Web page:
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Lewis and Literature In The Library

Work continues to collect all published, Christian speculative stories in one place — the Speculative Faith Library. This effort also helps reveal a few things about the Christian-spec story field and classic authors that you may not know.
| Aug 22, 2012 | No comments |

Work continues to collect all published, Christian speculative stories in one place — the Speculative Faith Library.

That project has taken some time. We’ve been keeping it updated with newer novels, such as Eye of the Sword by Karyn Henely and Rift Jump by Greg Mitchell, while also adding older and classic titles. For instance, only recently is the Library listing what is, I believe, every single work of fiction by C. S. Lewis, including The Cosmic Trilogy and The Chronicles of Narnia series, The Screwtape Letters, The Great Divorce, and Till We Have Faces. Before that come J. R. R. Tolkien’s works; in fact, if you sort all books with the oldest ones first, the only authors you will find are:

  1. The Hobbit, published September 21, 1937.

    J. R. R. Tolkien. (Currently The Hobbitis listed as the very first work of “modern” Christian speculative fiction.)

  2. C. S. Lewis. (Also currently, Out of the Silent Planet is listed as the second work of “modern” Christian speculative fiction.)
  3. Madeleine L’Engle.
  4. Stephen Lawhead.

A few bits of trivia come up thanks to the Library’s unique organization:

  1. Tolkien’s The Lord of the Rings was published contemporaneously with The Chronicles of Narnia. Somehow I, anyway, had always assumed one preceded the other.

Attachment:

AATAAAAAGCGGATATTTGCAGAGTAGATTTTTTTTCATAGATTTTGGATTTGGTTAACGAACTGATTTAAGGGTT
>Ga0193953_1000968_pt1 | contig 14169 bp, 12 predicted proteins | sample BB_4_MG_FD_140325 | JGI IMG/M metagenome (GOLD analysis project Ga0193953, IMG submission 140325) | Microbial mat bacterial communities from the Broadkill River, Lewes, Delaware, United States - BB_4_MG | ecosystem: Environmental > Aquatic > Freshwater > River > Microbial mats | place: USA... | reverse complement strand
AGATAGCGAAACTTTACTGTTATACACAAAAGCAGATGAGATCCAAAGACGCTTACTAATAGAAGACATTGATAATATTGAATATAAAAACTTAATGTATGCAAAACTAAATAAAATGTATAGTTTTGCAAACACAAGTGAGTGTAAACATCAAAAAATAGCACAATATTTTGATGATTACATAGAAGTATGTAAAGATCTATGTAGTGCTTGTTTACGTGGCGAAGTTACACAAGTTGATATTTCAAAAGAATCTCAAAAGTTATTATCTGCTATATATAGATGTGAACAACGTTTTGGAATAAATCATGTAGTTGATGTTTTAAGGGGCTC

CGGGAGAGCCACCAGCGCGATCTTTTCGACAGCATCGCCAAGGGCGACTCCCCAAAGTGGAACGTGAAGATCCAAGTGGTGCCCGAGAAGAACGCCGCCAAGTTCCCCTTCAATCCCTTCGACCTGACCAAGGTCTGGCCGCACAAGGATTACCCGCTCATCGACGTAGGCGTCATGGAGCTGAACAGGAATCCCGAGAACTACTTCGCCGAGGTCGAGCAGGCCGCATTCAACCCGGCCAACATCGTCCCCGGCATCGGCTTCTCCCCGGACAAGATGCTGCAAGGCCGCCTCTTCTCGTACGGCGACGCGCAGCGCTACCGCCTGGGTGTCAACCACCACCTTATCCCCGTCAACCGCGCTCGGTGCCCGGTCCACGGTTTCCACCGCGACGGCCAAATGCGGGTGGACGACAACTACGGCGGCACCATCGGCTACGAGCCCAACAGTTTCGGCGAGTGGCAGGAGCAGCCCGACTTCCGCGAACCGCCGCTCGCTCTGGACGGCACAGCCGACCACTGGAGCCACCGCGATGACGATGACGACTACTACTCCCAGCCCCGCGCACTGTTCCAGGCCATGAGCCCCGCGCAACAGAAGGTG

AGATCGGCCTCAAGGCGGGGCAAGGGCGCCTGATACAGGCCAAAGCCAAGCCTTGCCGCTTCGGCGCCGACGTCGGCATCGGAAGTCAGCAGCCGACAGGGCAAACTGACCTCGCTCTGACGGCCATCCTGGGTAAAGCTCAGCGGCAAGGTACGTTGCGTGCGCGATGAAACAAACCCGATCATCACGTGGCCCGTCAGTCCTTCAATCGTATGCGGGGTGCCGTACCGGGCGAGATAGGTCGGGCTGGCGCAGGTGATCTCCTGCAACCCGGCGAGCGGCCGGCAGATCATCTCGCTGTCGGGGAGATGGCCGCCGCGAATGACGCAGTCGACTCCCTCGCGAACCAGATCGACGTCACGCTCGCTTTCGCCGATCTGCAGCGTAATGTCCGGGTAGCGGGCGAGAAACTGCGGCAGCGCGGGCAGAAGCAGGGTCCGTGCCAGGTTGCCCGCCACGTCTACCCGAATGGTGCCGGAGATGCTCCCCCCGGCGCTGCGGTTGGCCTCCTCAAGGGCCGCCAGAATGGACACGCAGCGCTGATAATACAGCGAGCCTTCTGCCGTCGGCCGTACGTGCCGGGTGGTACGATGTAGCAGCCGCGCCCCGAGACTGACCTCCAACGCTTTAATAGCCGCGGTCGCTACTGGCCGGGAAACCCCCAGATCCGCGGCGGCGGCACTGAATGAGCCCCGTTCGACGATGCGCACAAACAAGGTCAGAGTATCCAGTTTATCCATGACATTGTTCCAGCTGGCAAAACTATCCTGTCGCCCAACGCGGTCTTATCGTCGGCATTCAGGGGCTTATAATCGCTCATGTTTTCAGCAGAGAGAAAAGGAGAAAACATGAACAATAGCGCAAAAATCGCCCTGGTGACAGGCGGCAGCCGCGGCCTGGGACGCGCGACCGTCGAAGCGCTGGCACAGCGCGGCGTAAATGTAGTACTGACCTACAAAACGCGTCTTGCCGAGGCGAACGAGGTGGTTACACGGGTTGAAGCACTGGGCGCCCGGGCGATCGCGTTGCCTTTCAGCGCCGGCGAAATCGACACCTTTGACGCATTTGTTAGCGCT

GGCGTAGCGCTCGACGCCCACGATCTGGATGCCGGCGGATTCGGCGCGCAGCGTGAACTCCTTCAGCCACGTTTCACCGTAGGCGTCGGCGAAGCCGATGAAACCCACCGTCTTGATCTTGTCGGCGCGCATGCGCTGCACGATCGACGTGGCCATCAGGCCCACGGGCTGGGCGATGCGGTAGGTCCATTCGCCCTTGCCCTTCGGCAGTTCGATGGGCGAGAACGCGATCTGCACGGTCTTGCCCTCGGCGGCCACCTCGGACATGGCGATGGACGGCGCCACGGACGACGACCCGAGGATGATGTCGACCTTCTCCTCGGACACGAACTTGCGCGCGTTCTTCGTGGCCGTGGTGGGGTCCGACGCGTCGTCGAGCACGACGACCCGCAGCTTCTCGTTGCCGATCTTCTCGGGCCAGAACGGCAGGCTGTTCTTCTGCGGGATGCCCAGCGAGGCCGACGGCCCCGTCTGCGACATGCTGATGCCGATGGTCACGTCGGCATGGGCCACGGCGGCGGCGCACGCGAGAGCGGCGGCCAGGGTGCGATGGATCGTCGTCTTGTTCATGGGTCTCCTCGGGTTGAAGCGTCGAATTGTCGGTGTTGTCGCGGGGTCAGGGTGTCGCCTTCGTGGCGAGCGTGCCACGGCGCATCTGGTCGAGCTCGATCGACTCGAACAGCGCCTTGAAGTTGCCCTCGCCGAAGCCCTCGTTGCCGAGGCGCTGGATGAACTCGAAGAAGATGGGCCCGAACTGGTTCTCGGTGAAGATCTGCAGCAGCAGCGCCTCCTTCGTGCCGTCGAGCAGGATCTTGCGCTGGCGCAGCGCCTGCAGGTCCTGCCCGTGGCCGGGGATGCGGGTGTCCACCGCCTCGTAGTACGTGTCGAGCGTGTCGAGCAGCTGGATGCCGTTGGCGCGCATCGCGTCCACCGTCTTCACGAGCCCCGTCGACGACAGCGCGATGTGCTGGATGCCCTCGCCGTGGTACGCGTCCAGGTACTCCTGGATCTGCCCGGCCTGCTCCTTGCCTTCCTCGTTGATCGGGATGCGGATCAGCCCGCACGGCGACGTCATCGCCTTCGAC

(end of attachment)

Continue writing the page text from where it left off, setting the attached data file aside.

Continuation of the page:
2. According to the Top Authors “cloud” box to the right of all library pages, Stephen Lawhead has written the most novels of all.
  3. Left Behind series primary author Jerry B. Jenkins seems to be a close second.
  4. Of library books entered so far, fantasy easily wins over science fiction.

Which have you read? What works are your favorites? Which stories do you hope to read?

Strangely enough, we discuss C.S. Lewis on Speculative Faith a lot.

Meanwhile, a few new features are at the library. You may have noticed that books whose authors have written guest columns here will have their bio and links included on the listing page. They also have their columns automatically displayed. Well, now more feature boxes will also recognize any blog discussions tagged with the name of an author or his/her book. Eventually, each Library novel listing may serve as a kind of “IMDB” for Christian speculative novels, giving you anything you’d want to know about a book’s themes, genres, author, creative process, trivia, audiences, and publishers.

As always, we want to feature your novel reviews, even if they have been previously published at your own website or on another site such as Amazon or Goodreads. Write a comment after a book you’ve read, or even better, submit your novel review. And if you haven’t yet seen your favorite published, Christian speculative novel in the Library, tell us about it — submit a novel.


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Yvonne Anderson

Thank you for all your hard work. This site is an amazing resource!


The Lord of the Rings
The Silmarillion – Some very interesting stories but an incredibly dry and difficult read. I’ve found I don’t really care for elvish history (ha!)
The Hobbit
Unfinished Tales – Some parts were interesting but mostly too much detail

The Chronicles of Narnia – Life-changing, faith and imagination-building books
The Cosmic Trilogy – Don’t care much for the first book; love the latter two
The Screwtape Letters/Screwtape Proposes a Toast
The Great Divorce
The Dark Tower – Intriguing as all else but unfinished…